Originally, I thought tranny 9/11 was when Caitlyn Jenner won Woman of the Year — a seemingly out of nowhere tragedy celebrating perhaps one of the worst of our kind, marred by devastation, the sounds of old white men yelling, and internet outrage. But here we are, sitting at our various internet devices, staring stone cold into the void. The void of the trans body discussion. The void of SPORTS. Of Lia Thomas. And suddenly, everyone is an expert on a body I feel alien in sometimes, a body I hardly understand, and wants to weigh in on it — constantly.
I do not care about sports. I do not know what sports are — I am disgusted to even have to use the word in a sentence, as one who has given up muscle mass to walk the flower road life of one committed to the pursuit of beauty, estrogen, and chemical castration. The ‘affirming’ health care trans people to receive to aid us in our transitions is a hodgepodge of techniques and developing research, and at times, a funny science experiment where the consequence is your genitals never working again. It is not an easy thing to sign yourself up for, it is not an easy existence to live in a shape constantly changing in ways you cannot predict or may even like. It is a life where, in order to survive (either by societal standards or your own) that painful, expensive bone sawing, flesh removal, and more are almost requirements, and to not have them is to live a severely reduced quality of life.
Nobody is out here electing to do these things for fun. Nobody wants to damage their reproductive health, their love lives, their professional prospects and careers and families to trick straight people or beat women at sports, and the notion is so out of touch and delusional, I really wonder why people are so comfortable saying it — But I’m not here to talk about that. I’m here to talk about everyone, and their participation in this debacle, and the absolutely dehumanizing and objectifying ways I have seen allies, enemies, and those in between discuss trans bodies: aptly, my body.
I already exist in a fugue state of thinking I am the hottest person in a three mile radius to thinking I am an inhuman goblin who deserves to be burned at the stake. Some days, I can’t even look at myself or process the fact I am a living human because of how people treat me — alien. Being faced with the reality that my body is abnormal (for now), and is not the societal standard or acceptable by it is draining. I can have all the self confidence, I can say all the buzzwords I want, I could engrave trans women are women on my forehead, but that’s not going to reduce the feeling I get when I’m called a man by people. It’s not going to shrink my shoulders or ribs, or cause my body hair to thin — it’s not going to give me the smallest pussy on planet earth, and it’s not going to fix years of bullying, degradation, fetishization, and cruelty. It won’t make my peers or family look at me cleanly: I can never have the body I want, I can never be the person I want, I can never be anything other than the perceptions of myself and those around me.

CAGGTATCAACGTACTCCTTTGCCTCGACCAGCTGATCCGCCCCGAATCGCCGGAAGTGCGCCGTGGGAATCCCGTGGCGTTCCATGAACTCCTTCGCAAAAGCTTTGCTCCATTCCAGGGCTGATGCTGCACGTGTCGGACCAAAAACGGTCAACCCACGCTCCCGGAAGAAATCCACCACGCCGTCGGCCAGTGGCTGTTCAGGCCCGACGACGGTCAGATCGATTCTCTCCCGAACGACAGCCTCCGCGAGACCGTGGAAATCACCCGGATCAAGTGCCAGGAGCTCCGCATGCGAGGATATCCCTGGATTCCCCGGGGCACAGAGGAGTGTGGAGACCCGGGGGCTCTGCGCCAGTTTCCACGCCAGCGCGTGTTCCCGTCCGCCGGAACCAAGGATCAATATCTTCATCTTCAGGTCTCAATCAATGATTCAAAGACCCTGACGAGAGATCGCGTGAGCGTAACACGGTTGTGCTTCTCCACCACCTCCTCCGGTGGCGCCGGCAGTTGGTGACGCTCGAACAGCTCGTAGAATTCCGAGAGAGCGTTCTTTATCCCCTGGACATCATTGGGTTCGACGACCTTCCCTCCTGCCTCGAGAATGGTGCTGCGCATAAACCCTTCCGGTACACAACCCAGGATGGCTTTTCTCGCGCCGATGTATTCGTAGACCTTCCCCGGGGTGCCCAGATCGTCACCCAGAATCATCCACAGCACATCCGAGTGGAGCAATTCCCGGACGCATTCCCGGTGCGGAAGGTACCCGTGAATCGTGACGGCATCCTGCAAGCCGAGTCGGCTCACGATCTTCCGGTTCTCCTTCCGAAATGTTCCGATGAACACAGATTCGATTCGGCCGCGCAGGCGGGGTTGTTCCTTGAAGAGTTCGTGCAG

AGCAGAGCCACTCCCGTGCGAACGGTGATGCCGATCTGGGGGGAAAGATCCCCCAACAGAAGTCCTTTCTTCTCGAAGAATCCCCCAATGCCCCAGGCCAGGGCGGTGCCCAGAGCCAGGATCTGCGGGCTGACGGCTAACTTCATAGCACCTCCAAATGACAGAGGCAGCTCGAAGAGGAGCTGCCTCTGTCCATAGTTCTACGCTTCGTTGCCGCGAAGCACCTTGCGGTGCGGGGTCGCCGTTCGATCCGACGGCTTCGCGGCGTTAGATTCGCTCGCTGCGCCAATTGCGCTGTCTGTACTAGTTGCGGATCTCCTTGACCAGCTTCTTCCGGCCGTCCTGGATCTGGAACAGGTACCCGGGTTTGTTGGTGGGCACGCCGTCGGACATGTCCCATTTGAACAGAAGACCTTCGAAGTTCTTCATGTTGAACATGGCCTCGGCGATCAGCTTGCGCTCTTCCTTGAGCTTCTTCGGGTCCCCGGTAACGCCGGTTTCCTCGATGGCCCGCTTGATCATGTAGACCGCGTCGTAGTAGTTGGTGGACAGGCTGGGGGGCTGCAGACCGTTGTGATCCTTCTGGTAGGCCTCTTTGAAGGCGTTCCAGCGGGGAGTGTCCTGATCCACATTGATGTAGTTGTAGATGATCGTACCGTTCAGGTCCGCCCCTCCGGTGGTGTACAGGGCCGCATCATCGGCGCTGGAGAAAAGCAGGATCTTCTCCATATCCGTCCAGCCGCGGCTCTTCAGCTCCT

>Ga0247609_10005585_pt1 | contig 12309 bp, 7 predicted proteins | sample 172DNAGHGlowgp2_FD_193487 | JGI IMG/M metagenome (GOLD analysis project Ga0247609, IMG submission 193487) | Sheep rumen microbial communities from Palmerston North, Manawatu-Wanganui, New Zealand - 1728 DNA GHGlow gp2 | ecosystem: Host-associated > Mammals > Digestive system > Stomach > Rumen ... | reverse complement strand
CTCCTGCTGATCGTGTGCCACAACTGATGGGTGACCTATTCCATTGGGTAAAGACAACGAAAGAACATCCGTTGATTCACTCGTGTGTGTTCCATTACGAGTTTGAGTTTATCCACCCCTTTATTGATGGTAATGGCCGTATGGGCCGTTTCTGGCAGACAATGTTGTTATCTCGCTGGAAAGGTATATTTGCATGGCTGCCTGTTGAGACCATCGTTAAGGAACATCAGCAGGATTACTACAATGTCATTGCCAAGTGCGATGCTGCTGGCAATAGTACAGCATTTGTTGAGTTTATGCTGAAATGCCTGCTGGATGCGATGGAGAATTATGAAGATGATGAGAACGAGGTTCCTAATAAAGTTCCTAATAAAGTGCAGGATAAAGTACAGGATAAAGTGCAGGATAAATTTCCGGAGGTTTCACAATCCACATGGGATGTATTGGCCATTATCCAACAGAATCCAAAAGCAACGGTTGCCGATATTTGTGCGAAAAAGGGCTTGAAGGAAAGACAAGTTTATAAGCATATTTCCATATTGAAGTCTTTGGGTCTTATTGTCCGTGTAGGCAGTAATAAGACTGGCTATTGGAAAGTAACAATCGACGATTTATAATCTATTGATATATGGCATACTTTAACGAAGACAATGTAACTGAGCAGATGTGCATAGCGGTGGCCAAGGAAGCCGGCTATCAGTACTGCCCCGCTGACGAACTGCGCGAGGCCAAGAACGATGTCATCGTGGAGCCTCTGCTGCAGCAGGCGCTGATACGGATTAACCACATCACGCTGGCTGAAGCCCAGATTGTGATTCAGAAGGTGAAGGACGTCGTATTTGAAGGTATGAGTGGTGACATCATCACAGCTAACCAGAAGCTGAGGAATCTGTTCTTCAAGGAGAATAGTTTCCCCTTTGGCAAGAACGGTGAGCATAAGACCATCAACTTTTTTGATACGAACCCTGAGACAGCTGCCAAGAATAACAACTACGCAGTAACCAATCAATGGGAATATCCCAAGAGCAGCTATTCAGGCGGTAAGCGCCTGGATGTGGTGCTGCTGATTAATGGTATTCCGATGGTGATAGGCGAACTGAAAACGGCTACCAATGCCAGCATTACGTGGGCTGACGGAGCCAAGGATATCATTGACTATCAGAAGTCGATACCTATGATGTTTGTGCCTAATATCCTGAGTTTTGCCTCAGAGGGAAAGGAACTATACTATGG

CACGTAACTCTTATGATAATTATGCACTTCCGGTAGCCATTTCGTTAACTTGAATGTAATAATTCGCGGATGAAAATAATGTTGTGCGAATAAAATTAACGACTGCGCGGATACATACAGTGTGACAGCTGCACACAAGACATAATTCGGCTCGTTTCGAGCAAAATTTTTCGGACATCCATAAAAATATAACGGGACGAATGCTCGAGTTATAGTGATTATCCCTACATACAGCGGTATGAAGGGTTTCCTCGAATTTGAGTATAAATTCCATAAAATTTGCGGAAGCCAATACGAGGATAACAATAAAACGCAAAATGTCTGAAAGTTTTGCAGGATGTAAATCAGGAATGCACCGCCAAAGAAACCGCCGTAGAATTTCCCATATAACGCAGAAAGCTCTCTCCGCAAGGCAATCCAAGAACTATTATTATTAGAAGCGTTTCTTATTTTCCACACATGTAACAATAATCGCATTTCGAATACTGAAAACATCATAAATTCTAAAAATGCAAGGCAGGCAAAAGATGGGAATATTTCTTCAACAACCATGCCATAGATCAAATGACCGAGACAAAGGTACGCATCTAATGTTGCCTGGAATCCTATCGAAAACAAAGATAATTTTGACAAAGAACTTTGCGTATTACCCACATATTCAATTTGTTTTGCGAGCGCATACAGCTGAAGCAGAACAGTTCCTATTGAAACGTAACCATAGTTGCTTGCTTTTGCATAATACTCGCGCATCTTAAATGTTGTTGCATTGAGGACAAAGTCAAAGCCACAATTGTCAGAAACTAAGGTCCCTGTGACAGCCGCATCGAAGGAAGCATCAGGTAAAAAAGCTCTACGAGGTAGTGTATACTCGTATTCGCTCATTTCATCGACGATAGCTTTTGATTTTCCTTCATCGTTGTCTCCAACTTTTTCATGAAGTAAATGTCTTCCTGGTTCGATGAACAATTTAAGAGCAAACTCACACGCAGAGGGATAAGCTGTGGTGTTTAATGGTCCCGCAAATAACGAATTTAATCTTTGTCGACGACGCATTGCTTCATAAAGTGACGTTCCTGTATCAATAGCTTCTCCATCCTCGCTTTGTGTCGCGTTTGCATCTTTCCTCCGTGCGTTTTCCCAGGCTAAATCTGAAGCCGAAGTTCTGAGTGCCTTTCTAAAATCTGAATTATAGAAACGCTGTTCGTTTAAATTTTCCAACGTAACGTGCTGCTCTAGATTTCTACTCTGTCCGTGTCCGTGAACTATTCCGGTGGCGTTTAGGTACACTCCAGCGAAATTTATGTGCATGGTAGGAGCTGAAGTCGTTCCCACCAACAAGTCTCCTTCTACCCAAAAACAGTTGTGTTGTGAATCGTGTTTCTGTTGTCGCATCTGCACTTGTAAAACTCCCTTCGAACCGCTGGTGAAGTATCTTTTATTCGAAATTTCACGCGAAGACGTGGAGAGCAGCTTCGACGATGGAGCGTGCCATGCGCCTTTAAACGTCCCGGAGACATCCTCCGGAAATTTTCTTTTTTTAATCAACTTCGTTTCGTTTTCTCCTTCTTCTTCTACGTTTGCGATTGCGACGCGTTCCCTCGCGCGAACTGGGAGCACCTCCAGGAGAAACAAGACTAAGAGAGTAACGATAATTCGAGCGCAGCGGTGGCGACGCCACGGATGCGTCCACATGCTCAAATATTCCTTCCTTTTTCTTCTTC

And this feeling isn’t uncommon, despite what Twitter may have you believe: every trans person is not a steel shield of infographics and affirmations. Some of us are weak. Some of us are suffering. Some of us struggle to get out of bed, to accept ourselves, to push forward with all the cruelty we’ll endure from ourselves and others just on the basis of our bodies.
So imagine, for a second, waking up to find every person you knew discussing the validity of your body. Your hormones. Your build. Your right to exist in the ways other do, being constantly reduced to either medical science, statistics, or assumptions: you’re already trying to remind yourself you’re human, yet everyone, even those close to you, are discussing you like you’re a cut open frog on a 8th grade science lab table. Yet you’re alive, and feel their scalpels dragging across your flesh. Your internal nightmare, the thing the other frogs told you happens sometimes that you thought was urban legend is now real: there is no kiss that is going to make you a real prince, or a real princess…
There’s only science. There’s only theory. There’s only objectification, and a verbal dissonance that’s going to pound at your head while you read threads upon threads of people debating: Hey, are you a human? Are you a person? Is your body real?
So be mindful of what you’re saying, your tone — or perhaps, just shut the fuck up about it? It doesn’t need to be discussed. Our bodies are real, our bodies are here. Our bodies are not yours, so please: shut your fucking mouth.